(Seriously. What's an "Asian style" salad? And why does it have mandarin oranges in it?)

But having a Hollywood-made, all-Asian cast rom com showing Asians who:
-can speak perfect English
-aren't fleeing a war
-aren't samurais, geishas, prostitutes, gurus, or martial artists
-aren't math geniuses, tech geniuses, or science geeks

...but a movie with an Asian cast playing characters who are of all shades--funny, conniving, smart, snobby--just living, loving, marrying, living regular--if very heightened and wealthy--modern lives is a big deal. And it should be supported and Crazy Rich Asians is a needed icebreaker so more Asian-acted, Asian-written, Asian-directed, and Asian-produced movies can be made and released here in the western hemisphere.

Plus, Crazy Rich Asians was funnnn. I teared up twice during the movie and it almost made me believe in real life romance and love again. (I never lose belief in fictional romance and love, but real life...)

I've always wanted more diversity in movies, TV, and books--because for a dreamy quiet kid, those mediums helped shape my imagination, my knowledge of the world around me, my unconscious biases. And I've never really seen myself reflected in media--but luckily, I've grown up in a biracial family in a super diverse city with a diversity of friends and co-workers.

I've also been able to see plenty of Asian representation in the Japanese dramas my mom likes to watch--Long Vacation was a big one, because she watched that a lot when I was about 11 or 12--where it was a modern day love story between two Japanese people, in Japanese, in Japan. And not long ago, when Netflix expanded to Japan, Mom and I glommed through Atelier, a drama about a lingerie designer.

But there's something different about watching a miniseries filmed in Japan with a Japanese cast speaking Japanese meant for a Japanese audience and watching something starring Asian-Americans speaking English (and whatever Asian language they may or may not speak) in a movie or TV show meant for an American audience. Because I'm American and my primary language is English and I suck at math and I've been asked "where I'm from" and "do you speak English?" plenty of times in my life and apparently replying "Queens" in my undeniably perfect American English is not an adequate answer for some people.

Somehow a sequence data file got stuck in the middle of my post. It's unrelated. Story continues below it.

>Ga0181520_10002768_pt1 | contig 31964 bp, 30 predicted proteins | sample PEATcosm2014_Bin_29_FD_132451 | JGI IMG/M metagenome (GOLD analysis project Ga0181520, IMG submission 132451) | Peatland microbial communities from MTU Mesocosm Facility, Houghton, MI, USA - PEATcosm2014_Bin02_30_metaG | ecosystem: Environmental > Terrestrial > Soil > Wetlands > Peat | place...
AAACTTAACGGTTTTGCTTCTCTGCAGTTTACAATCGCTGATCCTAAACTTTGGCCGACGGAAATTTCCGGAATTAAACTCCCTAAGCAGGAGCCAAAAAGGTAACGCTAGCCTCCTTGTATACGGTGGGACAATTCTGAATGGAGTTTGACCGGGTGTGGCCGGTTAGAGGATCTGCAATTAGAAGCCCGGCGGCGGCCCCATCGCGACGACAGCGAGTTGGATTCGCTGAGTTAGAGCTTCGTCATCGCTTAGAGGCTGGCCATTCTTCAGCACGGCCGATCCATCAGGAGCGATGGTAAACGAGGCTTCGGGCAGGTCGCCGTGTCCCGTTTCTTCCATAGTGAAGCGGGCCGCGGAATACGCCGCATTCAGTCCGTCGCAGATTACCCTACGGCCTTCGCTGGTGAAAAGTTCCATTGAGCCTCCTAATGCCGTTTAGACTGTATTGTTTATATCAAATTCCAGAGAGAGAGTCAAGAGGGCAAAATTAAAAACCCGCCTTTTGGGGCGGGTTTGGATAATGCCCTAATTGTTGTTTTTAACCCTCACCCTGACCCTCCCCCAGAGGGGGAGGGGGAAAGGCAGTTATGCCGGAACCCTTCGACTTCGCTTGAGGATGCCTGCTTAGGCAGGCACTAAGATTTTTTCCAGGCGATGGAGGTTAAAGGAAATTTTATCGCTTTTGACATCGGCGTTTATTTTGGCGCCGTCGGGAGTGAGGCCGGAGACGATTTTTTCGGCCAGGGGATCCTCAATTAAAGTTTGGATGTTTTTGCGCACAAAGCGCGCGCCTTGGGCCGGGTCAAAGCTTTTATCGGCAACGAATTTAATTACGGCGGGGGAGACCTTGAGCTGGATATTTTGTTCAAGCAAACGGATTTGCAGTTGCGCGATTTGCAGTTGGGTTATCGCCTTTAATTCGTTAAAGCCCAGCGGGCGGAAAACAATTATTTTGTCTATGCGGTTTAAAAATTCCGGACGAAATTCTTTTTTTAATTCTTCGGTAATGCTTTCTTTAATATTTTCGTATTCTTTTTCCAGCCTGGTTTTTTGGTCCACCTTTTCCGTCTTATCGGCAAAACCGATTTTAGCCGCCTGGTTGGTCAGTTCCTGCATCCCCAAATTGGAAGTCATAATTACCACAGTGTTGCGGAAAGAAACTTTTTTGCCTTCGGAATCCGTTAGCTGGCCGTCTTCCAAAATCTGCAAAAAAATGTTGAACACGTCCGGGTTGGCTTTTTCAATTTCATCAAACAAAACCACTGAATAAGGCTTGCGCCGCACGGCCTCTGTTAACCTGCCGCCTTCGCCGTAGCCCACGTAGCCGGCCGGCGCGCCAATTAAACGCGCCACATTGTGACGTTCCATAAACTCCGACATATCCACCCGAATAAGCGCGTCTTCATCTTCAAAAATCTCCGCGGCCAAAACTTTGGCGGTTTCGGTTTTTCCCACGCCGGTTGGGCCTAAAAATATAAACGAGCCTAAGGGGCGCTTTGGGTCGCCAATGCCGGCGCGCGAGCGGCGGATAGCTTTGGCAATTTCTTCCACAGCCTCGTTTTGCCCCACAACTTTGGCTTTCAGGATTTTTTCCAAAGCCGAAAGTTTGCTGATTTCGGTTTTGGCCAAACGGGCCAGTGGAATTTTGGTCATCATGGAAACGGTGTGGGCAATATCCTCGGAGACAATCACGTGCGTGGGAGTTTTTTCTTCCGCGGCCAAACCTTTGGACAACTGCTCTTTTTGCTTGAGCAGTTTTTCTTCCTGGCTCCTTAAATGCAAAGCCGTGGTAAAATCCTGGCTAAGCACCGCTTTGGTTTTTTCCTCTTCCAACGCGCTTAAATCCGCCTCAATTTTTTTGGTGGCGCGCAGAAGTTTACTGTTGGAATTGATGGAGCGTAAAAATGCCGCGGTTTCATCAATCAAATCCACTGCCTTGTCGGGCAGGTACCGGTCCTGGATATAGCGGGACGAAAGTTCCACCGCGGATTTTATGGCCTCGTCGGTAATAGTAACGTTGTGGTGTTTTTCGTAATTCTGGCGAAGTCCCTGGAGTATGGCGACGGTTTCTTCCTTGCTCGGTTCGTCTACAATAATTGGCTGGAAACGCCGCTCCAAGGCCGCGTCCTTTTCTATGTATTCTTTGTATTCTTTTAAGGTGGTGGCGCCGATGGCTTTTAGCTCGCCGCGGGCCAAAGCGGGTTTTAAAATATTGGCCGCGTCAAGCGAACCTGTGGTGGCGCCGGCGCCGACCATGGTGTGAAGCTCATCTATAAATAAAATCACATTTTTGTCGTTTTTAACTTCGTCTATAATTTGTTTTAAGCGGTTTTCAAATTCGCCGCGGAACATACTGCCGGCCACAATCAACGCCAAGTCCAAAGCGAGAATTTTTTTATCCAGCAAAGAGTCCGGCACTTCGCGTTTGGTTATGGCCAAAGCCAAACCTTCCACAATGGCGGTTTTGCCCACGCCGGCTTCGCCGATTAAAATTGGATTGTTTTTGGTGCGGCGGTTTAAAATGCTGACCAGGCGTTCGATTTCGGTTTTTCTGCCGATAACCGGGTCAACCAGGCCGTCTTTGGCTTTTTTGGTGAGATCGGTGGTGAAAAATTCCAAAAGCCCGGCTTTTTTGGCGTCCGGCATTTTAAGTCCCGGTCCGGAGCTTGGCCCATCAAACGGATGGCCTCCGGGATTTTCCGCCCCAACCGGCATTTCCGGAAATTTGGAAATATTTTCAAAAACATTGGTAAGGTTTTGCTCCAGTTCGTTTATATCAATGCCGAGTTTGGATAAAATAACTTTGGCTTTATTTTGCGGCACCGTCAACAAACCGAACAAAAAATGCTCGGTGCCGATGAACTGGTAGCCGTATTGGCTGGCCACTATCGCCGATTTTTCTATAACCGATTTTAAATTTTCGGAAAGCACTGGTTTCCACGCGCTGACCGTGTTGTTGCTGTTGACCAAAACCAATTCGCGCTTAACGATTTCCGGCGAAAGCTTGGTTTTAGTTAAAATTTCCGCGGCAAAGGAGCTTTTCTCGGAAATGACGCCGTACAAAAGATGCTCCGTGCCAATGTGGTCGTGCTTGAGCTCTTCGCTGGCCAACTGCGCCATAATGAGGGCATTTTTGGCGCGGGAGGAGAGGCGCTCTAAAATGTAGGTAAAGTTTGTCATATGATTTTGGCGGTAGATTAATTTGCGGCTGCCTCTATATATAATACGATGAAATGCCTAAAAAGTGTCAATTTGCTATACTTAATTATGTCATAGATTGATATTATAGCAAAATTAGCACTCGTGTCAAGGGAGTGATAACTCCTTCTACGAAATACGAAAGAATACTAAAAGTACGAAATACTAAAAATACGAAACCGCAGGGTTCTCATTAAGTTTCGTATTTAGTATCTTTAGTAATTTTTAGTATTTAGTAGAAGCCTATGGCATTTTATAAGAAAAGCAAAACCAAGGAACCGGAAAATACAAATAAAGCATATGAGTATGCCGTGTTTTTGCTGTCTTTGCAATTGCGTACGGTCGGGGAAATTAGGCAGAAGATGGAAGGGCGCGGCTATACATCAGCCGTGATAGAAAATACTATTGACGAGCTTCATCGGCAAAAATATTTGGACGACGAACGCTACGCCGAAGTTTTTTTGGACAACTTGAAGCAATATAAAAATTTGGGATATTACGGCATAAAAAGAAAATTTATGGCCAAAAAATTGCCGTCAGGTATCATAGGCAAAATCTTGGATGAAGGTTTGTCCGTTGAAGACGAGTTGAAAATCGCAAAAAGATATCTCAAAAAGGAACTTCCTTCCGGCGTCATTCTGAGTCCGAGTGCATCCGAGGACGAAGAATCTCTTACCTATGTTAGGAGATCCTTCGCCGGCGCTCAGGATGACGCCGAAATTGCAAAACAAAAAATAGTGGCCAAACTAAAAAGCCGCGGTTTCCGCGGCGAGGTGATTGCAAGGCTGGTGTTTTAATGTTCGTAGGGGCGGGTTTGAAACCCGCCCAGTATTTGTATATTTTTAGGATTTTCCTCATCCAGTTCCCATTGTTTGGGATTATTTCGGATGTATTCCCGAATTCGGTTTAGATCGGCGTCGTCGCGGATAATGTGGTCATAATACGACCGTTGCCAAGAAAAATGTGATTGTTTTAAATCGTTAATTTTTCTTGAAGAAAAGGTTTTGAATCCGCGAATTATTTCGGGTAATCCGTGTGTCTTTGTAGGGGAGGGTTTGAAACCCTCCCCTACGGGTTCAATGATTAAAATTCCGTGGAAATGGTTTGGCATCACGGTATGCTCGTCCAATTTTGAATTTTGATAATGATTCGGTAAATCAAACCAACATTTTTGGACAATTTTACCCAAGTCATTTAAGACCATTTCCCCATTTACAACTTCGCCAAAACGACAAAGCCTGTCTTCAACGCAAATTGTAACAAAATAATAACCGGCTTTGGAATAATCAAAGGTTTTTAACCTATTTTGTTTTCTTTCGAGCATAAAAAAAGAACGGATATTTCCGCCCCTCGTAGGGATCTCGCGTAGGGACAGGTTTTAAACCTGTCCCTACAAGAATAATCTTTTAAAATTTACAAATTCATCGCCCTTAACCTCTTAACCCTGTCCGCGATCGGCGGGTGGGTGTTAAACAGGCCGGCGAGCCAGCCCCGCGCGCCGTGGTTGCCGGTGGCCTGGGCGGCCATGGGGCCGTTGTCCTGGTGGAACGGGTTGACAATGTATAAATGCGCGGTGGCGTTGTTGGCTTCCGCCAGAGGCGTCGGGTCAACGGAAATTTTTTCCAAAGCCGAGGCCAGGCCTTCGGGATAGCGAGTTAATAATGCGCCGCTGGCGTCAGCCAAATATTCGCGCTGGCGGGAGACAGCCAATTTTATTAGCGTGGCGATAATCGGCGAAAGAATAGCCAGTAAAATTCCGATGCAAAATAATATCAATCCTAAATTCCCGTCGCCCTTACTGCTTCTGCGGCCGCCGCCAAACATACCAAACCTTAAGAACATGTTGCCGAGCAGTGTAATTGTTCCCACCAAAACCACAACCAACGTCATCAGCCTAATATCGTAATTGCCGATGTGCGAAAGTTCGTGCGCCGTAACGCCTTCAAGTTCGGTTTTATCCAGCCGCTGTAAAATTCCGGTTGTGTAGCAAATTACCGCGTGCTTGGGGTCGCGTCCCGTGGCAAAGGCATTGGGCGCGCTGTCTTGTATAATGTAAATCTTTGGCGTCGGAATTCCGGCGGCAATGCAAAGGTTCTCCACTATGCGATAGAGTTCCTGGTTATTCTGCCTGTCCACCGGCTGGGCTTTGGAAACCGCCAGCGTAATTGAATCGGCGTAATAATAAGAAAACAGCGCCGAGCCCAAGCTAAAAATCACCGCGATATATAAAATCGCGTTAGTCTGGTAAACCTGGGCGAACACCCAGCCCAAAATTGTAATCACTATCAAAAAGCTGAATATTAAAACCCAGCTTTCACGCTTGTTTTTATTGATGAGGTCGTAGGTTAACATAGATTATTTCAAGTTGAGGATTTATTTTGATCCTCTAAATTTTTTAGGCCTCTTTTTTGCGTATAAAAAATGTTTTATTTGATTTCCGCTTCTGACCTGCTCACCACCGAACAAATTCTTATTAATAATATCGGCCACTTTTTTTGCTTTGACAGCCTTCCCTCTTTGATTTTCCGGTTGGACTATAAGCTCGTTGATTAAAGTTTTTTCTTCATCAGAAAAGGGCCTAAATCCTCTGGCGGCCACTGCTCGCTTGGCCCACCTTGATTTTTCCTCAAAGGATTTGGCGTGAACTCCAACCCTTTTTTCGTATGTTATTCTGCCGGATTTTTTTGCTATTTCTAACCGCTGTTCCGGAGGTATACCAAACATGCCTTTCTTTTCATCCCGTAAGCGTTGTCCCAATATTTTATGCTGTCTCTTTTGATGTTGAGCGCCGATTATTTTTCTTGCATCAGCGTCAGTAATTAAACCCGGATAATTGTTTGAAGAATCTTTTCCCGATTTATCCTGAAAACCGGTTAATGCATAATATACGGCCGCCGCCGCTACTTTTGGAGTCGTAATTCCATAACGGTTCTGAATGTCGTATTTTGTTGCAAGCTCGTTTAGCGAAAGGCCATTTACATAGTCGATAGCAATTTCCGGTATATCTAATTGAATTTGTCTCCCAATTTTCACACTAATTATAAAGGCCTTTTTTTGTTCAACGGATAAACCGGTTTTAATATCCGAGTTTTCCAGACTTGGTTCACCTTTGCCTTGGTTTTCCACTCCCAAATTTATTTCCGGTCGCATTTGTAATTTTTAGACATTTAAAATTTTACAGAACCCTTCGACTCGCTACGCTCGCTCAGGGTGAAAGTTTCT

Representation matters.

All of this adds up to needing more Asians in movies, books, and TV.

Oh, and in case you haven't heard: Jenny Han's YA romance To All the Boys I've Loved Before has been made into a Netflix film! I watched it last night and it was adorable. Thank you to Netflix for casting actual Asians to play the half-Korean Covey sisters!

Thursday, August 16, 2018

The Mapparium and the Christian Science Center

I meant to write about my quick Boston trip, but I wasn't totally sure what to do write about--I'm hardly a stranger to Boston, so I felt weird doing travel posts for a city I've spent a lot of time in.

But the Mapparium really stuck out, since I'd never even heard of it until this trip. Thanks to my friend Nali, who found out about it somewhere, because the Mapparium was really interesting.

The Mapparium is a three-story tall convex world map made of colorful panels. It's housed in the Mary Eddy Baker Library at the Christian Science Center in Boston. The giant globe was created in 1935, reflecting the political boundaries and names of countries in 1935. It's never been updated, so it serves as a really interesting look into what the world was like back then.

You are ushered into the room where the map is and everyone stands on a gallery which is at about equator level, I guess. Look down and Anarctica is all the way down. Look all the way up and there's Canada. There are no pictures allowed of the Mapparium itself, but if you want to see some pictures, here's a Google Image link!

And there's also the Irish Free State, the Soviet Union, British India, the Empire of Japan (with Korea and Taiwan annexed and therefore, also part of the Empire of Japan). Hawaii is a U.S. territory. Most of Africa is still divided up among the Dutch, British, French, and Italians.

And to think about what erupted with WWII not long after.

The funny thing about the Mapparium is that you can hear the softest whisper from the other end of the gallery so clearly.

Church of Christ, Scientist extension

We also were able to take advantage of a free tour of the Mother Church of Christian Science just after the Mapparium. The annex, built in 1906, is bigger than the original church, which was built in 1894--I think the annex can hold about five thousand people and it has this beautiful dome and a huge pipe organ. We also asked to be taken to see the old church, which was much tinier and tighter.

There was a lot of construction going on when we visited, but we thought the construction signs were clever.

For more about the Mapparium.

Tuesday, August 7, 2018

Goodreads Tag!

Oh, hi.

What? Another post, the second in a week? Indeed! Because my writing friend Krystal Jane Ruin did a fun Goodreads Tag video on her BookTube this week:

My Goodreads page is here.

1. What was the last book you marked as ‘read’? 

The last book I marked as read is Crazy Rich Asians by Kevin Kwan.